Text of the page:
Their purpose is to provide “a forum where ideas once understood to be common sense can be exchanged, debated and discussed, unfettered and ungagged by modern liberal thought-control”.
That forum has been extensively used to promote the wisdom of Bernardi — he has frequently appeared as the ‘Quote of the Week’ on the website, and his collected works have been extensively discussed there.
Their convener, Edwin Dyga, introduced Bernardi at a dinner for Australian conservative magazine, ‘Quadrant’.
Perhaps he was returning a favour: Bernardi introduced a documentary screening at a ‘SydneyTrads’ event in 2013 . (The film, Agenda, is a lurid retelling of the “cultural Marxism” fable).
Their website is otherwise full of would-be highbrow, reactionary essays against feminism, equality, and the alleged evils of the Frankfurt School.
Their events include European reactionaries, and acknowledged sources for the alt-right, like French philosopher Alain De Benoist, who has also appeared at conferences organised by American alt-right doyen, Richard Spencer.
Australian Politics Live podcast Alexander Reid Ross is an anti-fascist researcher, lecturer at Portland State University, and author of the new book, ‘Against The Fascist Creep’.
In his opinion, based on looking at their published materials, the Sydney Trads are “an alt-right style umbrella group” which mixes elements of the neoreactionary movement, paleoconservatism, traditionalist Christianity, and the European New Right in its publications and events. It may be small, but he points out that the alt-right used to be too.
Bernardi’s sponsorship of their events can only be interpreted as an attempt to support their growth.
Ross says that while the alt-right proper is distinguished by beliefs like the necessity of a white ethnostate, one which Bernardi has never expressed, the “positions and semiotics of this party put it unequivocally on the radical right”.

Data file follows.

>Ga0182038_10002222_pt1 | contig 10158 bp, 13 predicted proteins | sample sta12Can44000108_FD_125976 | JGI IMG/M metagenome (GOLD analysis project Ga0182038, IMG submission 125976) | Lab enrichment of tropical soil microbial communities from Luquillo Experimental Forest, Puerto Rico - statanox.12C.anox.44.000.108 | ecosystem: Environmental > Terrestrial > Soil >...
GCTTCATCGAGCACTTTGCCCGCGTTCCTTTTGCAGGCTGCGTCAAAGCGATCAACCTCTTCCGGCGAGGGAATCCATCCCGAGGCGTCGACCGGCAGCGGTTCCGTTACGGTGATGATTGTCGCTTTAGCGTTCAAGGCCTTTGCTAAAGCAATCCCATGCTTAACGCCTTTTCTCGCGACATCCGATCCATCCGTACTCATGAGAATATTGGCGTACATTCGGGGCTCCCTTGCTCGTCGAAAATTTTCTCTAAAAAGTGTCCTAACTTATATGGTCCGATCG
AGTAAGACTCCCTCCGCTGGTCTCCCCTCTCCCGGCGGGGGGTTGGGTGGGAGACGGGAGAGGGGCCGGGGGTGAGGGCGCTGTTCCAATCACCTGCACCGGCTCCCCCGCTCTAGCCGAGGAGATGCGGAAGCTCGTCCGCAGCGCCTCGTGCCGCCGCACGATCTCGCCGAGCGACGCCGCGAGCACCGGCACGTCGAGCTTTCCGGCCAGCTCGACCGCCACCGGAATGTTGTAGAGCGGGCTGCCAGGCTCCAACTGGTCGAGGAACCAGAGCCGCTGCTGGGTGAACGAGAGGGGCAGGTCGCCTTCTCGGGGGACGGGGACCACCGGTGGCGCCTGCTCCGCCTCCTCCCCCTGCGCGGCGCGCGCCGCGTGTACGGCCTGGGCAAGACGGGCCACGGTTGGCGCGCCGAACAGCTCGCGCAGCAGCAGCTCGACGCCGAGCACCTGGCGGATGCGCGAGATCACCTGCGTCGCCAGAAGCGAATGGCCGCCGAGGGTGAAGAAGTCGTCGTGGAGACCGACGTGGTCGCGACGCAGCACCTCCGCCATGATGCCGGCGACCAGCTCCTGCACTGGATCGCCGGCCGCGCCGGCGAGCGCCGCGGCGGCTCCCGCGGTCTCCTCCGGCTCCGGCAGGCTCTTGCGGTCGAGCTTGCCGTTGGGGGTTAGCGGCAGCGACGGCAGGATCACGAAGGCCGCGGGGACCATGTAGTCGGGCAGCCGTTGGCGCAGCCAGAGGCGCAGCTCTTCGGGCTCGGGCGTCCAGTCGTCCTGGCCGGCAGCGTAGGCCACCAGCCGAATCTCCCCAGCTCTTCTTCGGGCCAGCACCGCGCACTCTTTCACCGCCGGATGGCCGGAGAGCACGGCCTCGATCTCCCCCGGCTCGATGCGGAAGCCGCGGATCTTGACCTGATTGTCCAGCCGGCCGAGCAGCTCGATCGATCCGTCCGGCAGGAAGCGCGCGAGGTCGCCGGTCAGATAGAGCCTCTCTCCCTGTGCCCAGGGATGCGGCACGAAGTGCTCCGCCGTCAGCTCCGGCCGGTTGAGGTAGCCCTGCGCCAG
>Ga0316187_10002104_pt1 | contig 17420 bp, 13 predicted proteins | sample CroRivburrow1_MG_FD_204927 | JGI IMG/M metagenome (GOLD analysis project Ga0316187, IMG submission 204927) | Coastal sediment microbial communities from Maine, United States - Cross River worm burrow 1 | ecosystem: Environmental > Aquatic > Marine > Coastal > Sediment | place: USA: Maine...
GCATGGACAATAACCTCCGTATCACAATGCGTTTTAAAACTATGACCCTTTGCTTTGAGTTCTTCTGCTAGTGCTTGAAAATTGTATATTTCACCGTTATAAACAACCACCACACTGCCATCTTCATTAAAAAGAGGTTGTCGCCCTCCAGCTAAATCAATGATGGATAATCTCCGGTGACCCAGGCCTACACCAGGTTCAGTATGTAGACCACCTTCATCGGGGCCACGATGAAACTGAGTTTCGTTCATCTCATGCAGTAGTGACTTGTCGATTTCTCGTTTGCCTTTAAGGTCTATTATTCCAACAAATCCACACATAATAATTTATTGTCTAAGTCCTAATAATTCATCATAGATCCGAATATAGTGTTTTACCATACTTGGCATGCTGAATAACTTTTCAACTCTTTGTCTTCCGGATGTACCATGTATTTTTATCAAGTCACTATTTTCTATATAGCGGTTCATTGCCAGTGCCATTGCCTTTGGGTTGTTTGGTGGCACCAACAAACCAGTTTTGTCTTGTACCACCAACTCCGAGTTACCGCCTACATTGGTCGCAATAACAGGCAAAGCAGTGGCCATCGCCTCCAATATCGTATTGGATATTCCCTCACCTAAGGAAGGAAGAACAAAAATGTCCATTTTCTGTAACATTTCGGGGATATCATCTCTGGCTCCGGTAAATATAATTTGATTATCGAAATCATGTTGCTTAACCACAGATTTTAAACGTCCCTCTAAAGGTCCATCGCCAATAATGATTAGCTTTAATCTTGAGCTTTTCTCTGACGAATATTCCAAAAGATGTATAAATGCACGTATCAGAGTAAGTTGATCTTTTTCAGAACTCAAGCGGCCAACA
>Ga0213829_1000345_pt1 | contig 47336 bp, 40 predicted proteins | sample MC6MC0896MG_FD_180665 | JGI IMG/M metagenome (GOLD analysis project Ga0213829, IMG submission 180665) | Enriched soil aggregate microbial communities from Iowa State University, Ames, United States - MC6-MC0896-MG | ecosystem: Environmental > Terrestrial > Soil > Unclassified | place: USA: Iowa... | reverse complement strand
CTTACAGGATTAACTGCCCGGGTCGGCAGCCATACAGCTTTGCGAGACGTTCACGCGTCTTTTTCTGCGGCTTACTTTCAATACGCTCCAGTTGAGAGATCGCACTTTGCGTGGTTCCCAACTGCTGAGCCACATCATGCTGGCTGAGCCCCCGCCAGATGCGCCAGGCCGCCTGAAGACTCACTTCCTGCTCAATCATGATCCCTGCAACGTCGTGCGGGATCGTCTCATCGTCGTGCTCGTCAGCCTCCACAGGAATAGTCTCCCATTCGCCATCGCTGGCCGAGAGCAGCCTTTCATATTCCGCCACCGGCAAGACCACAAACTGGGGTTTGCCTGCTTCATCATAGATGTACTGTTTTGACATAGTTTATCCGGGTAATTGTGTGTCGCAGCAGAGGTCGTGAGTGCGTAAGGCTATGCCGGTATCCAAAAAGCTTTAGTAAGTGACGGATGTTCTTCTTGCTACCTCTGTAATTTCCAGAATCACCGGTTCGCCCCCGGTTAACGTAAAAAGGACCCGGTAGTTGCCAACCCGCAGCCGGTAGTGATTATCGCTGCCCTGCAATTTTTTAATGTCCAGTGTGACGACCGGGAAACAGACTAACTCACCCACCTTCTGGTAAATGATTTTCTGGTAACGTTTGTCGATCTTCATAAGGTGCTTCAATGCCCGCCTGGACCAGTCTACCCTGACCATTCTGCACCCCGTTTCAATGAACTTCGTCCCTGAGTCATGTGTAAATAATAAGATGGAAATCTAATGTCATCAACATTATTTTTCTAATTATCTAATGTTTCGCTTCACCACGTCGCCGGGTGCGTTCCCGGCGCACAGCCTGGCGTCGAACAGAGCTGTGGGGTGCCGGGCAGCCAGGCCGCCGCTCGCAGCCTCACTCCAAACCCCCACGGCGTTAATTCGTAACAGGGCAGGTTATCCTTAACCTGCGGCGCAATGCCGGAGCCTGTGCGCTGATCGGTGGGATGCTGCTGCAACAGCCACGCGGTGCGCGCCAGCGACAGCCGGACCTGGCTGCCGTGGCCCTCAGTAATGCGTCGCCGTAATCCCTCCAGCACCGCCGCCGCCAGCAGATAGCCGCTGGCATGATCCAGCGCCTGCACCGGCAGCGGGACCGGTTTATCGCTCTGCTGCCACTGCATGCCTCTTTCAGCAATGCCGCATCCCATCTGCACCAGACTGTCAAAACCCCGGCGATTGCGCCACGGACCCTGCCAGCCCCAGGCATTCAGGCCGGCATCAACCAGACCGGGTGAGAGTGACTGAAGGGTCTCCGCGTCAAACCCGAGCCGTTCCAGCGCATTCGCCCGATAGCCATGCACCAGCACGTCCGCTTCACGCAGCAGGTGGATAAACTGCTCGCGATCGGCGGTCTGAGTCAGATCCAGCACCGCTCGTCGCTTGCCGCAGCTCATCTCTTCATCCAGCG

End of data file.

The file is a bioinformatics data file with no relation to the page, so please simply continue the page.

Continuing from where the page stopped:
He expressed the opinion that, “there’s Islamophobia, misogyny, and interestingly a rejection of the mainstream media, where he sees them as largely liberal or on the left.”
Also important according to Ross is the vociferous rejection of mainstream conservatism, which has powered the momentum of populist leaders like Trump and Marine Le Pen, but is also crucial to fascist movements.
From my current perch in the United States, I have seen many Australians express voluminous concern about the ascent of Donald Trump. To a large extent, this is appropriate.
For better or worse, Australia’s fate is tied to the United States, and trends in Australia are not unrelated to what’s happening in the US.
The far right has made their own efforts international in scope; we should respond in kind. But there is a lot to worry about at home. The links between the far right and figures like Latham and Bernardi — who have mainstream platforms — suggest that there are few barriers between fascist currents and the heart of Australia’s political process. Their positions are similar in nature to radical right-wing populists elsewhere.
Bernardi may never win government, but governments may have to make deals with him or One Nation, or go after their radicalised supporters. As we have seen over the last 20 years, that’s a recipe for dragging the whole system right.
— Guardian News & Media Ltd
Jason Wilson is an Australian-born writer living in Portland, Oregon.